On Veterans Day last month, Gwinnett County held its annual ceremony at the Gwinnett Fallen Heroes Memorial in Lawrenceville. While service men and women, past and present, were honored, the event featured a special “welcome home” for Vietnam veterans.
The Vietnam War ended in 1975 but, for retired Sergeant Major Lester Erving, the war ended two years earlier. That’s when he wrapped up a two year tour, much of it spent stateside at Fort Gordon, Georgia, near Augusta, as he recovered from a gunshot wound that, as he said, “nearly blew my left arm off.” Earlier in his Army career, which began in 1947, Lester spent three years in Korea.
Lester grew up in New Brunswick, New Jersey. He was a member of the Army’s 1st Infantry Division, known as the Big Red One. Lester said the motto was, “If you’re going to be one, be a Big Red One!” In Vietnam, Lester spent about as much time underground as he did above it.
In the 1940’s, when the Viet Cong were battling French colonial forces, the Viet Cong built an elaborate underground system of tunnels. By the 1960’s, the tunnels had expanded to include headquarters and hospitals. To ferret out the enemy, the U.S. troops employed “tunnel rats” to explore the extensive labyrinth that lie underground. Lester Erving was a tunnel rat.
“The scariest part of Vietnam was getting in those tunnels,” Lester said.
Armed with just a pistol and a flashlight, Lester and the rest of the “rats” would drop underground where any number of hazards could confront them. Aside from possible enemy troops lying in wait, there were bobby traps, both explosive and natural. The Viet Cong often placed poisonous snakes in the tunnels to take care of intruders.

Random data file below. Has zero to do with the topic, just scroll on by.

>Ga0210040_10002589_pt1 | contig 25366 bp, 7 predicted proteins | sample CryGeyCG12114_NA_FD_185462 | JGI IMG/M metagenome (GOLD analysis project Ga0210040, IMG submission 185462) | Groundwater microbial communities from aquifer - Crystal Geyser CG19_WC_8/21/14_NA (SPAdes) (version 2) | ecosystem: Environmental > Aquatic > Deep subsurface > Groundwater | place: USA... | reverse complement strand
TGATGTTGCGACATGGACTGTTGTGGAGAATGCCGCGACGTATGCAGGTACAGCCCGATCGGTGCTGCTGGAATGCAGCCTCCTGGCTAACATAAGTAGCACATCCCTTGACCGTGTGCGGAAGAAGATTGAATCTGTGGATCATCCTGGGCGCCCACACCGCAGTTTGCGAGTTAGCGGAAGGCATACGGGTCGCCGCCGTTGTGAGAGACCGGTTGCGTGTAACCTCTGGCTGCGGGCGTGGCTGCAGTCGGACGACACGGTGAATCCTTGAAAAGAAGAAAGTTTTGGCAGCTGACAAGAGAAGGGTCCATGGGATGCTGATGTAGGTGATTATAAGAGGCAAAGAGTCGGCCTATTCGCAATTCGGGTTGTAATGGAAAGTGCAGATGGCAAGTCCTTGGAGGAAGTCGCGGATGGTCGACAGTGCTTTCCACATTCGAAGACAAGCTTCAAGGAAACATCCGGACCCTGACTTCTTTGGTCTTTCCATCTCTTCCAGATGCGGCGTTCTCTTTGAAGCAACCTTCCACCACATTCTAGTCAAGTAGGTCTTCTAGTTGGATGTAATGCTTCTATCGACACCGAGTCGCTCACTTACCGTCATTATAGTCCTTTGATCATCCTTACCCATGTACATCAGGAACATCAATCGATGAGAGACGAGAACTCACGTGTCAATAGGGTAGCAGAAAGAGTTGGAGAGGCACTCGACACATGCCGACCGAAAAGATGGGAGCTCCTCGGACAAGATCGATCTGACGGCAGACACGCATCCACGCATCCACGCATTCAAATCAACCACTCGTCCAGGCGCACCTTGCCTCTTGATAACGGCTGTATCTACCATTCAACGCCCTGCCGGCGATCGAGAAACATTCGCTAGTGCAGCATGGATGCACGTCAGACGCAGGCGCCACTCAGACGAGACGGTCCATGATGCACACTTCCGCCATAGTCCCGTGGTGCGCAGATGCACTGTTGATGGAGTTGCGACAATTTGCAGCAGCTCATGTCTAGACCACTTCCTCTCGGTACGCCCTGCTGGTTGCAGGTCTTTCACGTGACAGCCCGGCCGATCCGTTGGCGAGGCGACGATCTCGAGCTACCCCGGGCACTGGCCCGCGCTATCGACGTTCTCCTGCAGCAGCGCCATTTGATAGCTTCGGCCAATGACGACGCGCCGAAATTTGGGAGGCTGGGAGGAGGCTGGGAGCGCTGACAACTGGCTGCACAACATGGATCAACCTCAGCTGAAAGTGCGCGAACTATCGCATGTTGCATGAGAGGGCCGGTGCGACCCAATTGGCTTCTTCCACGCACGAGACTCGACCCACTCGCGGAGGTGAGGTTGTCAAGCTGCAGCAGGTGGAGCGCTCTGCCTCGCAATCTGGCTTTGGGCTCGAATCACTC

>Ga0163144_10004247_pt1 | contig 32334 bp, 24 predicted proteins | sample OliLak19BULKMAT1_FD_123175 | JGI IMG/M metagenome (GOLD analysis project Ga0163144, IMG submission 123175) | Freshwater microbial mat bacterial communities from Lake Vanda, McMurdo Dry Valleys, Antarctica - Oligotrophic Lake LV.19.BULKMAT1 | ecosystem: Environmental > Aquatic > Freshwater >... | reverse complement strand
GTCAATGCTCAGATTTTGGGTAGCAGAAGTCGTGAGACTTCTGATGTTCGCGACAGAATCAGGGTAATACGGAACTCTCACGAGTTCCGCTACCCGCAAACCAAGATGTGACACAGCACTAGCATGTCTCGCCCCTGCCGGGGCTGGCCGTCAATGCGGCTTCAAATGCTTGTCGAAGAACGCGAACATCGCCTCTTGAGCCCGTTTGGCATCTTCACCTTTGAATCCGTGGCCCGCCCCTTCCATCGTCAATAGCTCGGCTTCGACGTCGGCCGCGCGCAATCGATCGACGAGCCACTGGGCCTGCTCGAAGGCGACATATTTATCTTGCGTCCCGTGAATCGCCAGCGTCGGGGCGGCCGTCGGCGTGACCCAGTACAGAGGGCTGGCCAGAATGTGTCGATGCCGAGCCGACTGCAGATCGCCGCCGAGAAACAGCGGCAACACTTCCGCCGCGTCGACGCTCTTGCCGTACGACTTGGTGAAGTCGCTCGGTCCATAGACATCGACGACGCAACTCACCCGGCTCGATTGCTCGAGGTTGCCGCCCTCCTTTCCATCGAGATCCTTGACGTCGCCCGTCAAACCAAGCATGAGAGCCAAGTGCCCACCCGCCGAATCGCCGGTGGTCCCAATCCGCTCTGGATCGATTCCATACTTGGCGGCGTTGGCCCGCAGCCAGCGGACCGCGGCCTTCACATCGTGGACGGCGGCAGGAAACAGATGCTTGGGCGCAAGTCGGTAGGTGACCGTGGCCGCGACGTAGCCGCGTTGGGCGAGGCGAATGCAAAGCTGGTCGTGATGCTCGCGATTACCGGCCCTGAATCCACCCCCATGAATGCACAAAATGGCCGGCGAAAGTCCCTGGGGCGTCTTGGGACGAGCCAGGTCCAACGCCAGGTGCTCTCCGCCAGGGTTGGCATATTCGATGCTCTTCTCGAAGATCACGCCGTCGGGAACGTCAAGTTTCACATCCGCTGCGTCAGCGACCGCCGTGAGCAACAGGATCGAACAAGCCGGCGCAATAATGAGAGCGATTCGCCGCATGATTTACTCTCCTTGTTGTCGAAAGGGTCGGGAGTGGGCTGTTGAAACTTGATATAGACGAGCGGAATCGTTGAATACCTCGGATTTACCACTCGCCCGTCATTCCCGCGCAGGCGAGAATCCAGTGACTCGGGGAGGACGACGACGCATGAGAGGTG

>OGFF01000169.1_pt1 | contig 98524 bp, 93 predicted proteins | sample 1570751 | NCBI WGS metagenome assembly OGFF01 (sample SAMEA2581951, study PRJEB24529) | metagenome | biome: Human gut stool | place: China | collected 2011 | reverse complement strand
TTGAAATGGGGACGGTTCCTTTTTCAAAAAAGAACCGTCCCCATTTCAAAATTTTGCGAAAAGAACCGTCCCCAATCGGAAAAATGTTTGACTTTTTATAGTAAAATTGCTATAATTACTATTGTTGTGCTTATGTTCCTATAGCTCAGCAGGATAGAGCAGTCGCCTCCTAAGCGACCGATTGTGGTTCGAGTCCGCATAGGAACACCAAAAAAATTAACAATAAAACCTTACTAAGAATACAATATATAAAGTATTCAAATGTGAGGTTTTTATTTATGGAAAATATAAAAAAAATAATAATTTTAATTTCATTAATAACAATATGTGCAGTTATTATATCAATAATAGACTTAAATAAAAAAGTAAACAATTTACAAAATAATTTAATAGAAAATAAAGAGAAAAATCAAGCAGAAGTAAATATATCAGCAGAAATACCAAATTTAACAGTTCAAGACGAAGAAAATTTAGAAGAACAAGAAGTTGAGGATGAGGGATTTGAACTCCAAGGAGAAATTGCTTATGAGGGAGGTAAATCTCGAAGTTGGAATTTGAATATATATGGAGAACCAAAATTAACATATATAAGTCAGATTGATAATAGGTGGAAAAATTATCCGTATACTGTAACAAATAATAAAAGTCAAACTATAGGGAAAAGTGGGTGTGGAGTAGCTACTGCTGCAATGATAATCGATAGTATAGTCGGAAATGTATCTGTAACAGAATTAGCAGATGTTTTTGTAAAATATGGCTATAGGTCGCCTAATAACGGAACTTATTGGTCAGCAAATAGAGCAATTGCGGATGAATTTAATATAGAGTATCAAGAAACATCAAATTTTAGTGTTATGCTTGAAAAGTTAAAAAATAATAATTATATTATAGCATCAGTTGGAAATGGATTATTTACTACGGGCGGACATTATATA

During his stint, Lester was part of a team of spelunkers that hit the mother lode - a massive underground hospital just north of Saigon. “That was a big deal,” Lester said. “It brought in all the top brass.”
On his final flight home, Lester said the troops were warned to expect hostilities at the airport in California. “There were people, mostly hippies, calling us everything in the world and throwing rotten tomatoes at us. It shocked all of us.”
Lester said most of the hostilities ended at the airport. “When we left California it wasn’t that bad,” he said.
After the war Lester moved to South Carolina. He made his way to Georgia in 1988 and he now calls Snellville home. As another Veterans Day passes, Lester takes a moment to reflect.
Pictured is Lester (standing) helping a fellow "tunnel rat" out of a tunnel hole
“It’s really amazing when you see another country and how the government controls the people,” Lester said. “It makes me feel proud that I was one of the guys that kept this country free. You know it was worth it.” Welcome home and, thank you.Earl Gray is a freelance writer. Send comments/suggestions to email@example.com.